Stoicism: Day 25 – Stoicism, the Absurd, and the Myth of Sisyphus

In the Myth of Sisyphus, Sisyphus attempts to make man immortal by chaining up Death in defiance of the Gods. Death is eventually freed, and as a punishment, Sisyphus is condemned to push a giant rock up a mountain for eternity. At the top of the mountain, the rock will roll down hill and he will have to repeat the process….forever.

Albert Camus wrote this essay to point out the absurdity of life. At some point you may feel like most of the things you do are pointless. This is what Camus calls “the absurd.” Just re-watch Office Space and you will understand what Camus was trying to say.

Camus proposed a three-step process for revolting against the absurdity and meaninglessness of the world:

First, you must acknowledge the absurdity. When Sisyphus is rolling the rock up the mountain, he realizes the whole thing is pointless. It has no value.

Second, you must accept the absurdity of the world. You must understand that you cannot change the absurdity of the world, just as Sisyphus realized that rolling the rock up the mountain for eternity was his fate. There was nothing he could do.

Third, you must accomplish the revolt internally. Because you cannot change the external circumstances of your fate, you must change your mind. Though Sisyphus was condemned to pointlessly rolling a rock up a mountain, the gods did not control how he thought or felt about it. It is an act of rebellion and heroism to be happy while enduring your punishment.

This has some striking parallels to Stoicism.

Acknowledging and accepting absurdity is very similar to internalizing the dichotomy of control. Understanding that you cannot control the external world and desiring only that which is in your control is the key to maintaining tranquility. By living “according to nature” in spite of absurd, external circumstances, the Stoic is, in a sense, revolting.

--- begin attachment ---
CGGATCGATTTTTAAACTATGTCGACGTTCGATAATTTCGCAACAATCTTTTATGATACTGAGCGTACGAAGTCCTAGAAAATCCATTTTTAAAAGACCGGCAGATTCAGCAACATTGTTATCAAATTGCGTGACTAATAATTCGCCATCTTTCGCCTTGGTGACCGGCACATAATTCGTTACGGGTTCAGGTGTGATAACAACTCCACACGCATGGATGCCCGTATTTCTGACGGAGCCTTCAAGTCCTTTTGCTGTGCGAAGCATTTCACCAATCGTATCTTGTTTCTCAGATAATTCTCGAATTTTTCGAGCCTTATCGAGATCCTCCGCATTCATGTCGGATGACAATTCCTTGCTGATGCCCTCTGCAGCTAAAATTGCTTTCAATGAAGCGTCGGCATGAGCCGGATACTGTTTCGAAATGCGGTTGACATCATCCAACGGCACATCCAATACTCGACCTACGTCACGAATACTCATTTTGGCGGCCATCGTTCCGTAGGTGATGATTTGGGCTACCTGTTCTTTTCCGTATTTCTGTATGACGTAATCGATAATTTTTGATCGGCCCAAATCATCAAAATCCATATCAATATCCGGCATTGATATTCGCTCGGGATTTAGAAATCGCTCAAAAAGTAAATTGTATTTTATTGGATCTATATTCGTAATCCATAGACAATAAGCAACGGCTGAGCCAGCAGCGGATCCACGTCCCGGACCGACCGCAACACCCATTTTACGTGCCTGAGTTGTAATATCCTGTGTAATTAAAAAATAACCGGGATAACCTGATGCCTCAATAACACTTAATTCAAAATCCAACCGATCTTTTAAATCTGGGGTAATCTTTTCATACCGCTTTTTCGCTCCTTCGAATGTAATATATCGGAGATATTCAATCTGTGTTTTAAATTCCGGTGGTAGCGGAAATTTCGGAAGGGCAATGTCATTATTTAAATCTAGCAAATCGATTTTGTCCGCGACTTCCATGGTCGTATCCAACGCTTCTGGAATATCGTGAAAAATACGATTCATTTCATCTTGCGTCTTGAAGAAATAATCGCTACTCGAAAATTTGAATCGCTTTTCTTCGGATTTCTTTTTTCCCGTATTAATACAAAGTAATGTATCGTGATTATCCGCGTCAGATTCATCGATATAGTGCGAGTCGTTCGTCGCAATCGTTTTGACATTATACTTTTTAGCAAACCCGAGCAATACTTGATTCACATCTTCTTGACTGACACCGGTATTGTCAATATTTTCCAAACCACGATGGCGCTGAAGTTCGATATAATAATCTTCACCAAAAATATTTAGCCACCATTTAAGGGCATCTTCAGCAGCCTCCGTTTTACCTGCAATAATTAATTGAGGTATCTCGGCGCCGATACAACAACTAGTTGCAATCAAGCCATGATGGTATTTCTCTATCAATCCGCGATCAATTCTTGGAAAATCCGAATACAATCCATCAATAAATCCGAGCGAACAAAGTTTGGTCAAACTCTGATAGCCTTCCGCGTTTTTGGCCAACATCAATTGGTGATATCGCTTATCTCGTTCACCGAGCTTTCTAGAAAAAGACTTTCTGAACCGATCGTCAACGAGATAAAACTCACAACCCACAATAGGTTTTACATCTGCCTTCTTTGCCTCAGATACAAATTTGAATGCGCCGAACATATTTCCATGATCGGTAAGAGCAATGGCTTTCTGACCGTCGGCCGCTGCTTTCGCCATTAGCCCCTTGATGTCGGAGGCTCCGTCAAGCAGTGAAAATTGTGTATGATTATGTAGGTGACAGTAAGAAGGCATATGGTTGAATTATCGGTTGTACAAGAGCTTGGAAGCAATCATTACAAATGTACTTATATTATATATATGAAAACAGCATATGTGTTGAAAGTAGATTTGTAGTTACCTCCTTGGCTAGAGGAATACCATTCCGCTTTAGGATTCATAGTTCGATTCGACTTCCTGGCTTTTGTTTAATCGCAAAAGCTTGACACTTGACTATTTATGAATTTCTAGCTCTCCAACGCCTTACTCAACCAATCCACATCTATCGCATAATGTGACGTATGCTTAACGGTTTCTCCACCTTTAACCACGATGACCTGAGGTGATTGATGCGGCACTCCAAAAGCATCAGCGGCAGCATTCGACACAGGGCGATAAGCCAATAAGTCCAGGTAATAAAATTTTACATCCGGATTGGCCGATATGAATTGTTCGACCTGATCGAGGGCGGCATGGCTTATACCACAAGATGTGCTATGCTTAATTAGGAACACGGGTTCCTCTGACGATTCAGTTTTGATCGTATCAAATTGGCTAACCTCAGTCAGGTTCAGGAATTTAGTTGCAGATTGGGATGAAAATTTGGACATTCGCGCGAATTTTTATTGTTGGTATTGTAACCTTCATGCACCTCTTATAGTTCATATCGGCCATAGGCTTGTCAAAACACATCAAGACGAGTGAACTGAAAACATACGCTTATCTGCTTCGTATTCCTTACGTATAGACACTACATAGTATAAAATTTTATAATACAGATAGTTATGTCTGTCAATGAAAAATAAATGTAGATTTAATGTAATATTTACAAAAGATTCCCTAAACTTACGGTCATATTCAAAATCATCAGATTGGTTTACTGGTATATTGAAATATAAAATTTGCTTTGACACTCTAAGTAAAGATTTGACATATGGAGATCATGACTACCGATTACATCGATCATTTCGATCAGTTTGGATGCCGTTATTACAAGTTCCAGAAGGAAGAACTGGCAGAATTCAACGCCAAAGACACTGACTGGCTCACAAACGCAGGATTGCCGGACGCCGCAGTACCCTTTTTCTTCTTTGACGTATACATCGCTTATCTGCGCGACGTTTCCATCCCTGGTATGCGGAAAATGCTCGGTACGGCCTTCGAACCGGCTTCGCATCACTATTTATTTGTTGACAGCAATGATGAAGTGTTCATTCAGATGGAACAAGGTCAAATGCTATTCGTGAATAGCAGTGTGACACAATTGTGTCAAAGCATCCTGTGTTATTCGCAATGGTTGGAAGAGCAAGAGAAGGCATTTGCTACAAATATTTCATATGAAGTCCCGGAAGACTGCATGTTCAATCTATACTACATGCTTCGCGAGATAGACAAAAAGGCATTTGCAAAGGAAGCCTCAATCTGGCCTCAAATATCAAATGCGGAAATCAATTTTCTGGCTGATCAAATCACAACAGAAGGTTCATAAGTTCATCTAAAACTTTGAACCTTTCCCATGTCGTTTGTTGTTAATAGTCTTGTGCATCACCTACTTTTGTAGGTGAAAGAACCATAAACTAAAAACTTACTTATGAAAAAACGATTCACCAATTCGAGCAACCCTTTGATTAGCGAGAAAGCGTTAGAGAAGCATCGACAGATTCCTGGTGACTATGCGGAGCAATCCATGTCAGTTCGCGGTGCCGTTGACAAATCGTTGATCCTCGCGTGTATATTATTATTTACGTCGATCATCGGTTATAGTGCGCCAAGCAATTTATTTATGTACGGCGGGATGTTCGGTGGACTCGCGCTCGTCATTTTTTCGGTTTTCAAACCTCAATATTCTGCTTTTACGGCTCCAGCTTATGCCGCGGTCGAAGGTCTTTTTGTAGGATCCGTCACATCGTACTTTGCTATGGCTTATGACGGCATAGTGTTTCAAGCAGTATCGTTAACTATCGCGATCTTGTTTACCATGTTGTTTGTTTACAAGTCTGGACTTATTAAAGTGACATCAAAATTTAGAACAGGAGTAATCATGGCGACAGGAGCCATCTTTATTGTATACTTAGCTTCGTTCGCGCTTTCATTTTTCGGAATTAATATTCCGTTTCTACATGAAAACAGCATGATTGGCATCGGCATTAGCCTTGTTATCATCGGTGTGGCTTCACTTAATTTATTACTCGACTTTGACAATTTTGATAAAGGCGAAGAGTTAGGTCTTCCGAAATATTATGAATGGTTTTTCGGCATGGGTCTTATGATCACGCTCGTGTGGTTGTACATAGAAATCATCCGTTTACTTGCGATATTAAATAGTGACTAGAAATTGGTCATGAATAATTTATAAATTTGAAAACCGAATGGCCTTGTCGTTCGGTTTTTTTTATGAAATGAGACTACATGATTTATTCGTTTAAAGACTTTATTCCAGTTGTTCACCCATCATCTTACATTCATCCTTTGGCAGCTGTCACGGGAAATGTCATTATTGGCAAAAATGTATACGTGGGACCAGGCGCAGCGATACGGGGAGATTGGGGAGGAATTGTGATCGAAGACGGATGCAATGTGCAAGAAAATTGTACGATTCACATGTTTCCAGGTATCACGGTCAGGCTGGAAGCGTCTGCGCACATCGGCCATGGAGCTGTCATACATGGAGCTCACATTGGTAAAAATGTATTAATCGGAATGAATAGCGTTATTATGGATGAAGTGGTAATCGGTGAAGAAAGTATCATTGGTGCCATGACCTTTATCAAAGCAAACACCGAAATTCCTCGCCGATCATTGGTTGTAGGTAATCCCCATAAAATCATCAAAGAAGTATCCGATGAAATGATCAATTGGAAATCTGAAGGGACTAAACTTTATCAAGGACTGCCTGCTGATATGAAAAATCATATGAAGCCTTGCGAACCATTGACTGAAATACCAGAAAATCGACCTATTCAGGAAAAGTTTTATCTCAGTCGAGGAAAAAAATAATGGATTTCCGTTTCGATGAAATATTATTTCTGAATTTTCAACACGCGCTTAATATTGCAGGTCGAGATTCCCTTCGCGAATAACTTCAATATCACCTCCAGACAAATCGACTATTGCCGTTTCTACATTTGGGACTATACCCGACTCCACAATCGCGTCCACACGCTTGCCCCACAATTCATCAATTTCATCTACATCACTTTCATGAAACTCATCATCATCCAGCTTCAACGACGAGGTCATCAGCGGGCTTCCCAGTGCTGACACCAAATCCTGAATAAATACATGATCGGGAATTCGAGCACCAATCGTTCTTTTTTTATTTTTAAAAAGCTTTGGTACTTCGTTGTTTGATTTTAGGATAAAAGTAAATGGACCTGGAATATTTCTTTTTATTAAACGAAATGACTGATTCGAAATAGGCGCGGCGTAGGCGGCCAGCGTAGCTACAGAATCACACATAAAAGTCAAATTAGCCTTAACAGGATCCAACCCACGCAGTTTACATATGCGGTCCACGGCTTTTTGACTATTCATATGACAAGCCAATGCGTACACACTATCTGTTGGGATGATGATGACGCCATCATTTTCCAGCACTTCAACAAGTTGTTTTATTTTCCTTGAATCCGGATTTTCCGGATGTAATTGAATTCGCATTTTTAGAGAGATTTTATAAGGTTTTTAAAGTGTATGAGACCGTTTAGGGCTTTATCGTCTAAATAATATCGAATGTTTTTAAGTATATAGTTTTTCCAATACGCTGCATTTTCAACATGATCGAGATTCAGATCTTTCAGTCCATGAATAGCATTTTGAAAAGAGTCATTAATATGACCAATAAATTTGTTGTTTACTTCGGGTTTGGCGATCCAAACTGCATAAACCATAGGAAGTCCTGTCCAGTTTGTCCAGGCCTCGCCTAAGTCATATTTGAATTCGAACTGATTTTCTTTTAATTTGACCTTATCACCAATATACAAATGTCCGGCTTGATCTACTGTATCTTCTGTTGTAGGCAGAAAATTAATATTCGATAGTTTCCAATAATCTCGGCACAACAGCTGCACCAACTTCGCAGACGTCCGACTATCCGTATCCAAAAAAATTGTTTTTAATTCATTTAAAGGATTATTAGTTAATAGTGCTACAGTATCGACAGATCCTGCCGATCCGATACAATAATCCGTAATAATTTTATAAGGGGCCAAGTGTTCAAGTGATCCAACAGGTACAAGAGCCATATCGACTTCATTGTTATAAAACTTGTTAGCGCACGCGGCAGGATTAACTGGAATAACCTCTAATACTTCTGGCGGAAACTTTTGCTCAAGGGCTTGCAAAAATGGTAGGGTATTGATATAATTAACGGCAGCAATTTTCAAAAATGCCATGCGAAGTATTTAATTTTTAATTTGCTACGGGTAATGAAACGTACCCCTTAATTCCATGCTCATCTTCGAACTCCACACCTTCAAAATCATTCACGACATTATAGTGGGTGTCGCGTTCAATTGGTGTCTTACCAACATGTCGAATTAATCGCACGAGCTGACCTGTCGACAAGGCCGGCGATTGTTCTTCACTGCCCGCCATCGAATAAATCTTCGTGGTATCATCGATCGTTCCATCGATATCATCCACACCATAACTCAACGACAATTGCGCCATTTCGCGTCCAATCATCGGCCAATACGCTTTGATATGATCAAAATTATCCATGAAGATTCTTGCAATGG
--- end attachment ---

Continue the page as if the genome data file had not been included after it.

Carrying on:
Remember that you are an actor in a drama, of such a kind as the author pleases to make it. If short, of a short one; if long of a long one. If it his pleasure you should act a poor man, a cripple, a governor, or a private person, see that you act it naturally. For this is your business, to act well the character assigned to you. To choose it is another’s. – Epictetus

Sometimes, when I drive to work and I drinking my coffee, a feeling of absurdity overtakes me. I watch people trying to make their way through traffic and imagining that they’re worrying about all the things they need to get done today and then I just feel….irrelevant, and relieved. It makes me smile.  Then I pull into the company parking lot and begin my day.

The reason it is such a relief, to feel like my life doesn’t matter, is that it takes away the burden of accomplishing things that you may or may not be able to accomplish! We’ve been so steeped in the dogma of accomplishment that sometimes it feels as if we were Atlas himself! To experience those moments of insignificance and absurdity is like experiencing a sort of freedom. To realize that I am responsible only for playing the role I’ve been assigned is liberating, and like Sisyphus, makes me feel happy.

I leave Sisyphus at the foot of the mountain! One always finds one’s burden again. But Sisyphus teaches the higher fidelity that negates the gods and raises rocks. He too concludes that all is well. This universe henceforth without a master seems to him neither sterile nor futile. Each atom of that stone, each mineral flake of that night-filled mountain, in itself forms a world. The struggle itself toward the heights is enough to fill a man’s heart. One must imagine Sisyphus happy. – Albert Camus

Perhaps we should be more like Sisyphus, a true Stoic.

  • Pat McDonald

    Dale mate, slowly working my way through all your posts, but I just wanted to take a moment to stop and say wow this blog is genuinely one of the best things I have ever read! Thanks mate, keep up the good work

    • Thanks Pat! I appreciate it.

  • Stoicly speaking, should Sisyphus simply rebel or try to engage in his punishment more virtuously?

    • Fun question!

      I think the two options to come to mind are

      1. Attempt to rebel, be detached from outcome of rebellion
      2. Accept that he can’t change his situation, rebel mentally and learn to savor his punishment (accept it virtuously)

      What are your thoughts?

      • I guess the question for Sisyphus is what is the virtuous action to take. I think the rebellion is Camus’ creation.

        Did he have remorse or believe his action that led to the punishment was correct?

        • Not sure. I’d have to reread the story.